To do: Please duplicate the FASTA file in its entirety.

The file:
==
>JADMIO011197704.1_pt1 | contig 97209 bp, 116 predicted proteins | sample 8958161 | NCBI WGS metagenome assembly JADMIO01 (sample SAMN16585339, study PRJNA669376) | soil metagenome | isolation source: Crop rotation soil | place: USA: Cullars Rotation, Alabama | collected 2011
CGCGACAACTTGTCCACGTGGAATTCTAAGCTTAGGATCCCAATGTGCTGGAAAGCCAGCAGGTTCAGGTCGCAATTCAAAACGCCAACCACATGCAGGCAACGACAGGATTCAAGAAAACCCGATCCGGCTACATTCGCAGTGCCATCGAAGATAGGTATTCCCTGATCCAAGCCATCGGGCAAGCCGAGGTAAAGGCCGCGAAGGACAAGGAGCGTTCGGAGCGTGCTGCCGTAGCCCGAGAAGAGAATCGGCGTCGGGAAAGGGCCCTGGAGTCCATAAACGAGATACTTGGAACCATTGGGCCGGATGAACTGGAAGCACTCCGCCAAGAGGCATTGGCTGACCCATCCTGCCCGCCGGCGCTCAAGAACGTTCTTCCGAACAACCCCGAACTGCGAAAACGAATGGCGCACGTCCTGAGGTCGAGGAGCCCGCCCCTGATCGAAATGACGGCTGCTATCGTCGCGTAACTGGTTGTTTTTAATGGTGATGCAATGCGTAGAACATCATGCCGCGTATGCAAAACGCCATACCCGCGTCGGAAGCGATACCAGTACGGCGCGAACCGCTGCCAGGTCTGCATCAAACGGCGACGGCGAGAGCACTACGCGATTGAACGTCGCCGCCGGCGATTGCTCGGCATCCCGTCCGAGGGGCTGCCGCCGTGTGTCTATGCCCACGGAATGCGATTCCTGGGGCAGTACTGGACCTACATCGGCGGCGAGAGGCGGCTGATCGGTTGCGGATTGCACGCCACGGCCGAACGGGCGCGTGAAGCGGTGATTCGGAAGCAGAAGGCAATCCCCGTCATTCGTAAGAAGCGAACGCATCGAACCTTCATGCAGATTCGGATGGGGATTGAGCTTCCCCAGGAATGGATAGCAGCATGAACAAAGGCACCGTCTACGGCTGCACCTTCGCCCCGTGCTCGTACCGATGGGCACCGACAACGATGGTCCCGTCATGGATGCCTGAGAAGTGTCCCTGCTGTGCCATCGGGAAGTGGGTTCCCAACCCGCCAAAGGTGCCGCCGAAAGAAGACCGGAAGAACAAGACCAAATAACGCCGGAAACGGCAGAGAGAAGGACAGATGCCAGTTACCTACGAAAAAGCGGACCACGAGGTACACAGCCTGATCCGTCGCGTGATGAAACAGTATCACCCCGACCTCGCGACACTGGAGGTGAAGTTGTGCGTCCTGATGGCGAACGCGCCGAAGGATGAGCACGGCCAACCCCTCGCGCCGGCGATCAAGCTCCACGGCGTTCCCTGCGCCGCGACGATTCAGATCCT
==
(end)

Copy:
>JADMIO011197704.1_pt1 | contig 97209 bp, 116 predicted proteins | sample 8958161 | NCBI WGS metagenome assembly JADMIO01 (sample SAMN16585339, study PRJNA669376) | soil metagenome | isolation source: Crop rotation soil | place: USA: Cullars Rotation, Alabama | collected 2011
CGCGACAACTTGTCCACGTGGAATTCTAAGCTTAGGATCCCAATGTGCTGGAAAGCCAGCAGGTTCAGGTCGCAATTCAAAACGCCAACCACATGCAGGCAACGACAGGATTCAAGAAAACCCGATCCGGCTACATTCGCAGTGCCATCGAAGATAGGTATTCCCTGATCCAAGCCATCGGGCAAGCCGAGGTAAAGGCCGCGAAGGACAAGGAGCGTTCGGAGCGTGCTGCCGTAGCCCGAGAAGAGAATCGGCGTCGGGAAAGGGCCCTGGAGTCCATAAACGAGATACTTGGAACCATTGGGCCGGATGAACTGGAAGCACTCCGCCAAGAGGCATTGGCTGACCCATCCTGCCCGCCGGCGCTCAAGAACGTTCTTCCGAACAACCCCGAACTGCGAAAACGAATGGCGCACGTCCTGAGGTCGAGGAGCCCGCCCCTGATCGAAATGACGGCTGCTATCGTCGCGTAACTGGTTGTTTTTAATGGTGATGCAATGCGTAGAACATCATGCCGCGTATGCAAAACGCCATACCCGCGTCGGAAGCGATACCAGTACGGCGCGAACCGCTGCCAGGTCTGCATCAAACGGCGACGGCGAGAGCACTACGCGATTGAACGTCGCCGCCGGCGATTGCTCGGCATCCCGTCCGAGGGGCTGCCGCCGTGTGTCTATGCCCACGGAATGCGATTCCTGGGGCAGTACTGGACCTACATCGGCGGCGAGAGGCGGCTGATCGGTTGCGGATTGCACGCCACGGCCGAACGGGCGCGTGAAGCGGTGATTCGGAAGCAGAAGGCAATCCCCGTCATTCGTAAGAAGCGAACGCATCGAACCTTCATGCAGATTCGGATGGGGATTGAGCTTCCCCAGGAATGGATAGCAGCATGAACAAAGGCACCGTCTACGGCTGCACCTTCGCCCCGTGCTCGTACCGATGGGCACCGACAACGATGGTCCCGTCATGGATGCCTGAGAAGTGTCCCTGCTGTGCCATCGGGAAGTGGGTTCCCAACCCGCCAAAGGTGCCGCCGAAAGAAGACCGGAAGAACAAGACCAAATAACGCCGGAAACGGCAGAGAGAAGGACAGATGCCAGTTACCTACGAAAAAGCGGACCACGAGGTACACAGCCTGATCCGTCGCGTGATGAAACAGTATCACCCCGACCTCGCGACACTGGAGGTGAAGTTGTGCGTCCTGATGGCGAACGCGCCGAAGGATGAGCACGGCCAACCCCTCGCGCCGGCGATCAAGCTCCACGGCGTTCCCTGCGCCGCGACGATTCAGATCCT